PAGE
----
Semantic Web Course Description
Introduction

What will you learn

Prerequisites

Operational Matters

Introduction

The term Semantic Web is credited to Tim Berners-Lee.

"Semantic Web -- a web of data that can be processed directly or indirectly by machines" -- Tim Berners-Lee in Weaving the Web.

However, research in "Semantics," particularly Semantics of Information as is relevant to the Web as the global information system, predates the Web. Semantics has been studied in many fields, and from information systems perspectives, we will use Semantics to mean "meaning and use of data."  With this mind, we view Semantic Web as the concept that Web-accessible content (information) can be organized and utilized semantically, rather than through syntactical and structural methods

So this course is about investigating the next generation of the Web whose key distinguishing characteristics will be the support for and use of semantics in new, more effective, more intelligent, ways of managing information and supporting applications.

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What will you learn?

Here are some of the things you can expect to learn (some superficially, some in depth):

  • What is Semantics? Syntax, Structure and Semantics
  • Understanding content: Metadata, metadata standards, XML+metadata specification, RDF and metadata processing
  • Semantic underpinning: Ontology, Domain Modeling, Logic, Inferencing, Context
  • Classification  and semantic metadata extraction techniques: statistical, statistical learning/AI, lexical and natural language, knowledge based
  • Specifications: why is XML(S) not adequate? why is RDF(S) not adequate? what is OWL and why is the chosen ontology description language?
  • Semantic Applications - demonstrating power of semantic technology for search, personalization, contextual directory and custom/enterprise applications; next generation semantic content management
  • Research Landscape: review of some of the active projects (e.g., IBM's Web fountain, LSDIS's InfoQuilt and METEOR-S, DAMS-S) and initiatives
  • Commercial Landscape: For example, technologies and products from Semagix/Taalee, Ontoprise, Cyccorp, Applied Semantics, business models today and in future
    - next generation content management
    - text analytics, content analytics
  • Technologies, tools and commercial products (e.g., Protege-2000, Semagix Freedom)
  • Research Questions: Contributions of IR, AI, Logic, NLP, DB and IS to Semantic Web, Ontology integration versus interoperation, Broadening the current vision of Semantic Web (beyond machine understandable data) to include modeling of human information and decision making needs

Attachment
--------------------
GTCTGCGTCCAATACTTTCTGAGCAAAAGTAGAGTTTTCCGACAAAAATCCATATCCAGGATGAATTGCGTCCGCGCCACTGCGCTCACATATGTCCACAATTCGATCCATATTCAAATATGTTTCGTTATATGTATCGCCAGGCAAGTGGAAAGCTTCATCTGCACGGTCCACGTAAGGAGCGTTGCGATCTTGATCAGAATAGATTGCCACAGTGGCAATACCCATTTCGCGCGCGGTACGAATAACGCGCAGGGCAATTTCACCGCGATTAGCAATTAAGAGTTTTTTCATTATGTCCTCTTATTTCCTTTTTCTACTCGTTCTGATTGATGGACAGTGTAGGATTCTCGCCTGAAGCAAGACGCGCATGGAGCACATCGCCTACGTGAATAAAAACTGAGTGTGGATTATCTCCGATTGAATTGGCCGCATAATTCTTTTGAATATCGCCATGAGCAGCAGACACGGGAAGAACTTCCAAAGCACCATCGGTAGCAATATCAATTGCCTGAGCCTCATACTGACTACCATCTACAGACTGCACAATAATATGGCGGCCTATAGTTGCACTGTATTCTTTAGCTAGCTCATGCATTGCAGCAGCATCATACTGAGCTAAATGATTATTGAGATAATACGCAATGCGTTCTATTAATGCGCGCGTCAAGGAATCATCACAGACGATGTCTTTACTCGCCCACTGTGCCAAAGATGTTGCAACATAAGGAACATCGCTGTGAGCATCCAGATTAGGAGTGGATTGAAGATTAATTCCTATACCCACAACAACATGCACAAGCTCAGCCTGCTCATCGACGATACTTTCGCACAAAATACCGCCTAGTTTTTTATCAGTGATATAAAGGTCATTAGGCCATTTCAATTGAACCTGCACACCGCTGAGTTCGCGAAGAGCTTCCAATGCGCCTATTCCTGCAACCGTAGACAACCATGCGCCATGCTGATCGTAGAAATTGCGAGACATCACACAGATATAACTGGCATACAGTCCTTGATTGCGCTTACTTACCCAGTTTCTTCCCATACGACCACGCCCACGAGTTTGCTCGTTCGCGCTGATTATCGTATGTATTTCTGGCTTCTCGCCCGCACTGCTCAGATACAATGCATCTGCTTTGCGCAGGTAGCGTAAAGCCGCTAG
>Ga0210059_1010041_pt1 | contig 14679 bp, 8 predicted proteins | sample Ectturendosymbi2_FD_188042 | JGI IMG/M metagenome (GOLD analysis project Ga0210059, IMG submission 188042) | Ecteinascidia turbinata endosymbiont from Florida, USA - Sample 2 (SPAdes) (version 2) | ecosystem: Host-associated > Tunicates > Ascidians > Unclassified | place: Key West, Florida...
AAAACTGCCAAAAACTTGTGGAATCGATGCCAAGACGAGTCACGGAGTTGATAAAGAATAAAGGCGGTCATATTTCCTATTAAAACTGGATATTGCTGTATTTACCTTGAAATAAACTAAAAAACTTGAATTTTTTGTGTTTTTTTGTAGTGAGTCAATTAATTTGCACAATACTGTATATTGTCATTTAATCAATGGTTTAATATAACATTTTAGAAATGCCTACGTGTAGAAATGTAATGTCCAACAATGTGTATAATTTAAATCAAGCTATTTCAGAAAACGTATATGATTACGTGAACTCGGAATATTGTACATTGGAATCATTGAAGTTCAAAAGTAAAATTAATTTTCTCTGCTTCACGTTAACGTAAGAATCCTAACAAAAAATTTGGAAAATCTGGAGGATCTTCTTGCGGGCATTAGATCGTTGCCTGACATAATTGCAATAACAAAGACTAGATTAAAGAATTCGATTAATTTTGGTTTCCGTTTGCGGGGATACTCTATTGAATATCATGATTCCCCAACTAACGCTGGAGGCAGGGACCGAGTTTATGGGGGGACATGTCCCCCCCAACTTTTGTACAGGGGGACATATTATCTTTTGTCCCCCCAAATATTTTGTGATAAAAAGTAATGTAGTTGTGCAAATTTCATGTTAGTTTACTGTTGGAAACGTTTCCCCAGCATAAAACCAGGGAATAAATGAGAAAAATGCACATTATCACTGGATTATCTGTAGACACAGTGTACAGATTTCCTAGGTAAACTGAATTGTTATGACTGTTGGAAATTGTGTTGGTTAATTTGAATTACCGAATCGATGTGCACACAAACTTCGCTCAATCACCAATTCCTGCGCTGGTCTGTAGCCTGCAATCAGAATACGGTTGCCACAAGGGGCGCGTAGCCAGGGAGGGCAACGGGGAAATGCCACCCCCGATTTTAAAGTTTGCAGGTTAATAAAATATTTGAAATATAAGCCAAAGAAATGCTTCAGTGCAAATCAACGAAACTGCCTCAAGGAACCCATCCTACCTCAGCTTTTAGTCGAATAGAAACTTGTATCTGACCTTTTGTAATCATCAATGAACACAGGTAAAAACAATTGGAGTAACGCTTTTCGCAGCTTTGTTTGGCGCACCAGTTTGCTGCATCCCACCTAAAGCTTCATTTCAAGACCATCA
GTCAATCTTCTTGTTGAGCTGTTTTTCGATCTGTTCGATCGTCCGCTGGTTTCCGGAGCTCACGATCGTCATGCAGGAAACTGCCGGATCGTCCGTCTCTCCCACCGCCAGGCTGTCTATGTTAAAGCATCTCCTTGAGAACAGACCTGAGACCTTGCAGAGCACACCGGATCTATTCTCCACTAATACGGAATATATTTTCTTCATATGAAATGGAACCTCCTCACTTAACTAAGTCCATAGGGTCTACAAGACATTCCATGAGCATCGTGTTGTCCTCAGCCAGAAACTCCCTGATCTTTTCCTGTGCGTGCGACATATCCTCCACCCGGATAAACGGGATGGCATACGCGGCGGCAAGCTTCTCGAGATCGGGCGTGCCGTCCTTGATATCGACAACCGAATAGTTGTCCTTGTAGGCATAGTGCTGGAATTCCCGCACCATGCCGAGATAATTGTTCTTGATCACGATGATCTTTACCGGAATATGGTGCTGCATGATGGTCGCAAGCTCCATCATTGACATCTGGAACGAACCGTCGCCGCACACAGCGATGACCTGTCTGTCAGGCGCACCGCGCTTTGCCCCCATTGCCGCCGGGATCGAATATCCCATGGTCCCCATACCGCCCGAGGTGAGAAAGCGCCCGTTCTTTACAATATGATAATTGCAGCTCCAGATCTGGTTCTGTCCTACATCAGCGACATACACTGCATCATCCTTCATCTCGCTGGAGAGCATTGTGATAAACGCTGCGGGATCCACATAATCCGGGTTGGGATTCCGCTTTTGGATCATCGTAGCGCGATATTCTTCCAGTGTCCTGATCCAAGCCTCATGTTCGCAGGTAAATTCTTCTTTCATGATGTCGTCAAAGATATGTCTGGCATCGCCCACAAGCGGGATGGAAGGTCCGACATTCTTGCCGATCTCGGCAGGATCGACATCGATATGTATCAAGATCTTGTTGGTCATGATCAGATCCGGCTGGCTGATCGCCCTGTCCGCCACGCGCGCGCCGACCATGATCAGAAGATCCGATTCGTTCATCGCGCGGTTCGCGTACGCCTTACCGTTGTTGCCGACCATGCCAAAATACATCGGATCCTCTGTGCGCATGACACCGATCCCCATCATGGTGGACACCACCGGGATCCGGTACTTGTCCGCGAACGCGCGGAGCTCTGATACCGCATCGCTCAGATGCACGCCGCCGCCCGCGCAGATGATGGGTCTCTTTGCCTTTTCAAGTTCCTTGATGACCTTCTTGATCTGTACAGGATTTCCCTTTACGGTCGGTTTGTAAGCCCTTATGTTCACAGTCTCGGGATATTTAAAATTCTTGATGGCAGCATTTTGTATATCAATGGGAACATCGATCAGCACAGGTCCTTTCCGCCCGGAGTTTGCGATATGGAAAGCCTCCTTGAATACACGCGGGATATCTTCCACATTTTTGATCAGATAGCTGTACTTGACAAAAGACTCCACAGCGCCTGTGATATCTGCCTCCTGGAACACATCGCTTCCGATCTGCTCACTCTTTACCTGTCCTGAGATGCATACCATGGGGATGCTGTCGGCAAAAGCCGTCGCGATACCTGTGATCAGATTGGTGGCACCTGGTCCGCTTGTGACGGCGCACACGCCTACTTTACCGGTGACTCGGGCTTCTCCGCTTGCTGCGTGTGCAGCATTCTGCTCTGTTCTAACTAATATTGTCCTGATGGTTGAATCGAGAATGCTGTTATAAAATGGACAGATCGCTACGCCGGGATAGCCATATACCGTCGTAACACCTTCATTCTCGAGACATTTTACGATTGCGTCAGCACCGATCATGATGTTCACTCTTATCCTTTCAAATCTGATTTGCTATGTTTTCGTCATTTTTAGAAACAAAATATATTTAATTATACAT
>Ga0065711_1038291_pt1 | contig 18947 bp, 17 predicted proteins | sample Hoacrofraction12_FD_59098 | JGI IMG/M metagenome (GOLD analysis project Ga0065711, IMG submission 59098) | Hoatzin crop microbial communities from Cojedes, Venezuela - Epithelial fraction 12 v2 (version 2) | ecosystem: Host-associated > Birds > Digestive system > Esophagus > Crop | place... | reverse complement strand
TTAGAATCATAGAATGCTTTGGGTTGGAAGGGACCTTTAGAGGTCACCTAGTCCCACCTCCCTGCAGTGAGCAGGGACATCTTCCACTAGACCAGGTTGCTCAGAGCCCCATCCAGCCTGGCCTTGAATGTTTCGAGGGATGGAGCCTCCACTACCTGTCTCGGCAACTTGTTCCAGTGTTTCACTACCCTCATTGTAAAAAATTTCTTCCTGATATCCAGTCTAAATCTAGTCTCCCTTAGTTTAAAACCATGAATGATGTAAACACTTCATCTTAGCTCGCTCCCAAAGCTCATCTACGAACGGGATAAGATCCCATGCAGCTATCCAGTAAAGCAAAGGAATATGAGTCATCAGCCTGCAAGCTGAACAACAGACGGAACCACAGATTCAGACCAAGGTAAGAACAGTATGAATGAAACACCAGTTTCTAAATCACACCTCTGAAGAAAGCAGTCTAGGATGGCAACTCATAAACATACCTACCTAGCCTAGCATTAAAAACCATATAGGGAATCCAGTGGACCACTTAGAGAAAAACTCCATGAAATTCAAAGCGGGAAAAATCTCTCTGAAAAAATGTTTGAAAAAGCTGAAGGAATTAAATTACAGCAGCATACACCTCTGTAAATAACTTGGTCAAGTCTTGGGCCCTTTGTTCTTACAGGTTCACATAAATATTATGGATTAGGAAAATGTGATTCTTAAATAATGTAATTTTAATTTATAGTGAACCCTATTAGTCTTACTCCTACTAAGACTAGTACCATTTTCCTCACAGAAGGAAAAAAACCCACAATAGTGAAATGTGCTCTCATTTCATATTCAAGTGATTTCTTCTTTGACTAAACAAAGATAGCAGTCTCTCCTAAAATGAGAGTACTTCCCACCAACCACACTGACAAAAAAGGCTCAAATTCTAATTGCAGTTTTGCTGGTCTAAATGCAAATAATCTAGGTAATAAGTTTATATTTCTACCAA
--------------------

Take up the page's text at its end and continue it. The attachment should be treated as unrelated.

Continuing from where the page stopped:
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Prerequisite (who may take this course, who should not)

This is an advance course, ideally suited for PhD students, MS students in their second year, MS students with work experience or MS/PhD students wishing to pursue research in focus area of the LSDIS lab. The student must have understanding of and expertise in the following three areas:

  • database, information systems or AI principles (such as a course in database management, global information systems, AI, or work experience involving creation of significant database schema and data intensive application (it is possible for the student to focus on either database/information systems or AI aspects/technologies of Semantic Web),
  • basic or advanced exposure to the Web, including HTML (must have created a home page), XML (self-reading may be ok for a good student), and
  • very good programming skills, minimally in Java and any scripting language (preferably a course in Software Engineering or Compilers; just a course in data structures will not be good enough)

I particularly welcome students with lots of curiosity as well as research minded students. This course is not suitable for students who prefer highly-structured, text book based education. Semantic Web is a fast evolving field -- each day I will find new research directions, semantic applications, W3C standardization efforts, technological advances and products. I want to be able to share these with the students.

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How will Course be conducted?

The course activities and grading will consist of the following components:

  • instructor and TAs' lectures
  • assigned readings, followed by classroom discussions or student presentations
  • small assignments and surprise quizes
  • a group project

It will be necessary for the student to attend ALL classes, except for legitimate health  reason (typically requiring doctor's note or a copy of prescription). Expect to spare time to read one chapter or paper per class at the minimum. Active classroom participation will be an important barometer for your grade. Grading components will include (a) classroom presentation, (b) class room participation, (c) project, and (d) possible a mid-term.

Educational Philosophy: I am interested in seeing you "learn how to learn" rather than just learn information already laid out by others.

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